Jordan Peterson (pictured above right) has made a name for himself by addressing some of the most polarizing issues of our day with uncommon wit and wisdom.
The clinical psychologist and University of Toronto professor has become a prominent public intellectual by tackling hot-button issues like identity politics, political correctness and free speech.
Perhaps less appreciated — even by Peterson himself — is the important work he may be doing to change how the Bible is taught in public schools. His timing could not be better.
Many Americans are confused about how to teach the Bible in public schools. Ever since the Supreme Court’s decision in Abington Township v. Schempp in 1963, most advocates on both sides of the religion-in-schools debate agree that the Bible may be taught as literature. Many also agree, as the Supreme Court affirmed in Schempp, that the Bible may be taught for its “historic qualities” as part of a “secular program of education.”
Still, there are those who — either through nefarious intentions or simply from a place of ignorance and fear — claim that “the separation of church and state” bars what the Supreme Court has in fact approved.
Over the years, schools across the nation have asked me for advice regarding various Bible curricula or have asked for suggestions about particular Bible class programs. I often use the guidelines published by the First Amendment Center and others because those guidelines are endorsed by groups that do not normally agree on very much, such as People for the American Way, Christian Legal Society, and American Federation of Teachers, among others.
The guidelines are not perfect, but they best approximate the requirements set forth by our legal system. And, at the very least, given their endorsement by a variety of groups from across the political spectrum, they provide good advice to follow.
I believe in the rule of law and am therefore convinced that public schools should teach the Bible according to the principles the Supreme Court outlined and as these guidelines provide.
That’s what makes Peterson’s approach so important. His new perspective disrupts the literary and historic point of view most lawyers rely upon in advising our public schools.
His approach to biblical education — though I doubt he would use that phrase — is a radical departure from the expectations of most who think of biblical education. Viewing the biblical narratives from the perspective of psychology is singularly unique.
Peterson makes no truth claims about the Bible, whether it is divinely inspired or accurately conveys historic events. In fact, he explicitly states on his website that the Bible is neither history nor empirical science. Rather, he unpacks the Bible as a guide to understanding Western cultural thought.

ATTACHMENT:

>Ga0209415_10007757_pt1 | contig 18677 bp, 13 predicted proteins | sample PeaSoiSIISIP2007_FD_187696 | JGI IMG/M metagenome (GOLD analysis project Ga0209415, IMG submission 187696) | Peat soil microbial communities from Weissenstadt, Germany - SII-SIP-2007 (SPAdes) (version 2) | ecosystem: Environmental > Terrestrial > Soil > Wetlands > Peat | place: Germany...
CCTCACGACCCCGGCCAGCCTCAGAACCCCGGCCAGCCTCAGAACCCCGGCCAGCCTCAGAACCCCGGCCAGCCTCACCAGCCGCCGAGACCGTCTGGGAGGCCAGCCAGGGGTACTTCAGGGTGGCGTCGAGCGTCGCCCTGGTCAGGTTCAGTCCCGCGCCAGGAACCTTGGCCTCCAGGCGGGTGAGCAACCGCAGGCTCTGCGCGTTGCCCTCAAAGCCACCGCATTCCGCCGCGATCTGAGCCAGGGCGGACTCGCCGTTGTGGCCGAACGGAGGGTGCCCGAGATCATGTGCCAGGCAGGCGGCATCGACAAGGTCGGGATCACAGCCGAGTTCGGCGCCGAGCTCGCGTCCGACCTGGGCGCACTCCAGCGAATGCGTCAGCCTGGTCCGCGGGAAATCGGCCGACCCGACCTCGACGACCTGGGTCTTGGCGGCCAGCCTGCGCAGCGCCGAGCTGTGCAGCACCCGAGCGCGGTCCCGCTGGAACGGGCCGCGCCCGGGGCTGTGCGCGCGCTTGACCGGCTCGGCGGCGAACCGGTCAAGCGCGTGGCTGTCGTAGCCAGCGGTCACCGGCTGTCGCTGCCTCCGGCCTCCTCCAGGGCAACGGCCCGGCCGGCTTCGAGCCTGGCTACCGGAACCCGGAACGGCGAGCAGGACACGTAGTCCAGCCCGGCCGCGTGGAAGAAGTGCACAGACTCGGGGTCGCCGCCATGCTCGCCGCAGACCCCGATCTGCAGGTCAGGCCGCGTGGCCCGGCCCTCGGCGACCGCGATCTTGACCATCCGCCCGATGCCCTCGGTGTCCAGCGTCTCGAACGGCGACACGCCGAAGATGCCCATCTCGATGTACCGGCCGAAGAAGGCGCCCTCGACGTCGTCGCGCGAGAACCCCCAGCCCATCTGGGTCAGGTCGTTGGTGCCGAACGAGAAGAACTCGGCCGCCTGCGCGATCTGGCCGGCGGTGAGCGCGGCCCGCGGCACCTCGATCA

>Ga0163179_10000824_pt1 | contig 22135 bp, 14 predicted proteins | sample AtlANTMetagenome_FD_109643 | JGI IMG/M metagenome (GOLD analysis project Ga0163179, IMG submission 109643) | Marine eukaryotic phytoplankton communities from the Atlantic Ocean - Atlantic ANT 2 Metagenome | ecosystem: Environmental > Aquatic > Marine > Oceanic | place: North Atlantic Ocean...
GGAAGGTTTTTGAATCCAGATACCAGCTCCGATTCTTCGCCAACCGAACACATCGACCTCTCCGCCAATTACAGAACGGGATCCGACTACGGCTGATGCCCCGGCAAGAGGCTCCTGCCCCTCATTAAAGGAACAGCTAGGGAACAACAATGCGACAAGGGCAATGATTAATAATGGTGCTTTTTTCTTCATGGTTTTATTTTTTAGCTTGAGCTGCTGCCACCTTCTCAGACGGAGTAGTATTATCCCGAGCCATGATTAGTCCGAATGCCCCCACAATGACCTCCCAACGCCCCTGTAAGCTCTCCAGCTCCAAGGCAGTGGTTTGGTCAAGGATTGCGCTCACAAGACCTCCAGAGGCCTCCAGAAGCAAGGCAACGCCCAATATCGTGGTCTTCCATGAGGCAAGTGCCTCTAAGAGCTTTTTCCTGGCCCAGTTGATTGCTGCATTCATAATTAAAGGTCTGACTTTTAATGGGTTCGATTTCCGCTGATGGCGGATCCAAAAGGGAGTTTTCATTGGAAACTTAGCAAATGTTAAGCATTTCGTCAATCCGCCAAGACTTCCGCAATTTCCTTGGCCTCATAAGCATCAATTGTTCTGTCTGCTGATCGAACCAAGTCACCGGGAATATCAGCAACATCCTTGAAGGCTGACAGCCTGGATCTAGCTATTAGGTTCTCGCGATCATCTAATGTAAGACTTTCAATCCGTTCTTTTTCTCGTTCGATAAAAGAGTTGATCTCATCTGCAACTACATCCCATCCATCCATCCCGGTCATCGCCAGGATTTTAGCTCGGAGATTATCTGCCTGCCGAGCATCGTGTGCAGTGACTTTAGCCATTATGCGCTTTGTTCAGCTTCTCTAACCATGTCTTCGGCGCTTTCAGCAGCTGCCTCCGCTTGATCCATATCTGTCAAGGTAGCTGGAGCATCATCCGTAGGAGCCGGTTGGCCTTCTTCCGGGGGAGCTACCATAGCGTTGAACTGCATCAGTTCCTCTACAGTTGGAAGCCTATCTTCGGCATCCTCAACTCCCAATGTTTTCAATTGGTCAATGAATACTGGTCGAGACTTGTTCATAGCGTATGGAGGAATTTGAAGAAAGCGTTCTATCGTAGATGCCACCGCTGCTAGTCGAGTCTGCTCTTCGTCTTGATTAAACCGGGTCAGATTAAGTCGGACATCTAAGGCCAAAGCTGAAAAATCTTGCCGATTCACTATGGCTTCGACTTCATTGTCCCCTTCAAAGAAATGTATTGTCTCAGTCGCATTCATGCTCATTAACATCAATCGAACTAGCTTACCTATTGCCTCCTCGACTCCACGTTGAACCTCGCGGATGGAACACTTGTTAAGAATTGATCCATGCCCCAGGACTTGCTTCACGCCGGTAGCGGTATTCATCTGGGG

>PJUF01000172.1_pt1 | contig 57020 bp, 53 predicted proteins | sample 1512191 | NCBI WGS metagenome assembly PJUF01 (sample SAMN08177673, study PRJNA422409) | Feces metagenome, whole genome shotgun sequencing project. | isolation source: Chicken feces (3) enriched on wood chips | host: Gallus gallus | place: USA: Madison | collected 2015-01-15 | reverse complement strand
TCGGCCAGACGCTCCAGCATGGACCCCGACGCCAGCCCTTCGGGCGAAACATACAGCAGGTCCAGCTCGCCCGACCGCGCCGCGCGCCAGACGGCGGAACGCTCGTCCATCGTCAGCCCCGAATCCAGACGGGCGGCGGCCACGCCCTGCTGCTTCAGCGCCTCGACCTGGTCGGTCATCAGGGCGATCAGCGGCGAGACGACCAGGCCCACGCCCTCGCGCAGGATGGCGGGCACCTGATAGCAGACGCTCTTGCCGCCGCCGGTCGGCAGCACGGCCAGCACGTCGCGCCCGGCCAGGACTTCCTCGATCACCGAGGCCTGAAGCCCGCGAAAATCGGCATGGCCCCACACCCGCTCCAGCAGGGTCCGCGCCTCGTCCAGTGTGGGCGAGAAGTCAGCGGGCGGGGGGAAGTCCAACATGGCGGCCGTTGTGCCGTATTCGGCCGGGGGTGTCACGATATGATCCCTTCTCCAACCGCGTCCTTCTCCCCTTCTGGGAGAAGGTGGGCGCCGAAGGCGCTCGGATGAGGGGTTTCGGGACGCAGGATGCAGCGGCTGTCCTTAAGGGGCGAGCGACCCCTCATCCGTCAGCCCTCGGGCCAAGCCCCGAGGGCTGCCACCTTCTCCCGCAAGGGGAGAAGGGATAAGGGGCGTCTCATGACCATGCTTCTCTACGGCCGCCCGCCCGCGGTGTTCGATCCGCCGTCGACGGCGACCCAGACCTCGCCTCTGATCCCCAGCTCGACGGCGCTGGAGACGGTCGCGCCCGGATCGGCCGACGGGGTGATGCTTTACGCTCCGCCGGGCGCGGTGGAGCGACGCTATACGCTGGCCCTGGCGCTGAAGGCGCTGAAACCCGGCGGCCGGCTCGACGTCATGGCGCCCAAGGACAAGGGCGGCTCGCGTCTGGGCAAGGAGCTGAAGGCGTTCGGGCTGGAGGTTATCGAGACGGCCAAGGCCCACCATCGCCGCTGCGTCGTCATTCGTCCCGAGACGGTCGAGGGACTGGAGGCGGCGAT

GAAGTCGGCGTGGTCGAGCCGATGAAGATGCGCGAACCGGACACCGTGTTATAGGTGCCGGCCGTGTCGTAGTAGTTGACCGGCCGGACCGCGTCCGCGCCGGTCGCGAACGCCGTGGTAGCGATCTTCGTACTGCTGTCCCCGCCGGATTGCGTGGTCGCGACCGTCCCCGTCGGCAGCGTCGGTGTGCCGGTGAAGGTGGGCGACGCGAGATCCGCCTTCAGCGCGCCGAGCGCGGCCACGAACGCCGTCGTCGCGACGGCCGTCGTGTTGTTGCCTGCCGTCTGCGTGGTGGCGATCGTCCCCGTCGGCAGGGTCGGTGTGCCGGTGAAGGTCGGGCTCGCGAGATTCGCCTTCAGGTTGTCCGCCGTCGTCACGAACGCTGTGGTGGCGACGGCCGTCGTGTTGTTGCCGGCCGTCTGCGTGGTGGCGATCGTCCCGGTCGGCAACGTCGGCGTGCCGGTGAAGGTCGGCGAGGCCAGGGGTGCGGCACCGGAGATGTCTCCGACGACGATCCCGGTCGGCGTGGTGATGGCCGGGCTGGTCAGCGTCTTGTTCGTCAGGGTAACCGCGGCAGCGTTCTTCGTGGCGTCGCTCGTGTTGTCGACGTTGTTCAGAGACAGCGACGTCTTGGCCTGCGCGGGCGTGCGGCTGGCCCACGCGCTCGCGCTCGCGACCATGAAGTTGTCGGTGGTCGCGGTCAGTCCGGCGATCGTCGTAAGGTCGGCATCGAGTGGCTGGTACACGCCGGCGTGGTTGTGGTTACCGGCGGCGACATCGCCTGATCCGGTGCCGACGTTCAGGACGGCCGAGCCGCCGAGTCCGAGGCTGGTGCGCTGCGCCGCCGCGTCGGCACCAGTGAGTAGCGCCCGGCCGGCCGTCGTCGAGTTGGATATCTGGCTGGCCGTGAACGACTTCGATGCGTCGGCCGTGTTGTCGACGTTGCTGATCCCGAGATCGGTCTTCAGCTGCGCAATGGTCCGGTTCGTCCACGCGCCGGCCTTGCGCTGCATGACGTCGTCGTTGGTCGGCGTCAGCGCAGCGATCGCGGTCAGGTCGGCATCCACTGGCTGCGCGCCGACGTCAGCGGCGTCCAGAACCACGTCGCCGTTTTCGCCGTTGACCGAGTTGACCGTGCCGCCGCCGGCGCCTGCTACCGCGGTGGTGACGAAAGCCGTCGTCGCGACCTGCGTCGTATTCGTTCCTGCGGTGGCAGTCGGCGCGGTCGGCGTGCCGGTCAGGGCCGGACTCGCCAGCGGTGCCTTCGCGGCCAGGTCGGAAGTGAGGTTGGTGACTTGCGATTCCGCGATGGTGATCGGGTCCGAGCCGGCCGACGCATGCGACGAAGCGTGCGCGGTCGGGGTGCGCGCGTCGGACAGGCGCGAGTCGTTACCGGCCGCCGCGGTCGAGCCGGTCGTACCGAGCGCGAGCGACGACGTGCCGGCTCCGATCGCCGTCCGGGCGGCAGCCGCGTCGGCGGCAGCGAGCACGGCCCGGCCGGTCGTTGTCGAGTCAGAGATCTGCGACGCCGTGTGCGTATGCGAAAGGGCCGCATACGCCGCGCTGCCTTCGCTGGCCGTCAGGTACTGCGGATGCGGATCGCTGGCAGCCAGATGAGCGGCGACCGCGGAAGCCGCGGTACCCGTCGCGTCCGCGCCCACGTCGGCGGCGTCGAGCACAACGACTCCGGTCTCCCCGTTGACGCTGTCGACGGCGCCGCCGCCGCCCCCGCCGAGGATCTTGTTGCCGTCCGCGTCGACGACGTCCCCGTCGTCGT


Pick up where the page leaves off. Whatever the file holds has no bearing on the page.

For example, Peterson’s lecture about the Garden of Eden and Adam and Eve focuses not on whether such events occurred or their religious significance but rather on the story as a metaphor of the battle between chaos and order. Further, Peterson lectures extensively about the symbolic meaning of sacrifice in the Bible and its connection to the discovery of the future.
Peterson’s biblical lecture series would, I believe, pass the Supreme Court’s test as a constitutionally appropriate course of instruction in public high schools. His approach of the biblical narrative from a purely secular point of view does not encourage anyone to believe, or not, the stories as materially true.
“Peterson explicitly states on his website that the Bible is neither history nor empirical science. Rather, he unpacks the Bible as a guide to understanding Western cultural thought.”
Instead, he appears to have the singular purpose of helping listeners to understand Western culture — the very laudable goal the Supreme Court outlined in Schempp.
As the Supreme Court said, “It might well be said that one’s education is not complete without a study of comparative religion or the history of religion and its relationship with the advancement of civilization. It certainly may be said that the Bible is worthy of study for its literary and historic qualities.”
To be sure, some may find his fleeting use of profanity off-putting, but that can be solved with simple edits to conform to community standards. And the core message of Dr. Peterson’s biblical lecture series is both a captivating and, more importantly, lawful means of teaching the Bible to high school students across the United States.
Over a decade after the Supreme Court decided Schempp, a federal court in Wiley v. Franklin noted, “To ignore the role of the Bible in the vast area of [these] secular subjects . . . is to ignore a keystone in the building of an arch, at least insofar as Western history, values and culture are concerned.”
School administrators would do well to recall the words of these decisions, rejecting the naysayers who rely on discredited arguments to advance their agenda. Following the law is paramount. Thanks to Peterson, school officials can — and should — show his lectures on the Bible without fear of legal repercussions.
Hiram Sasser is general counsel for First Liberty Institute, the Plano, Texas-based law firm devoted to defending religious liberty for all Americans.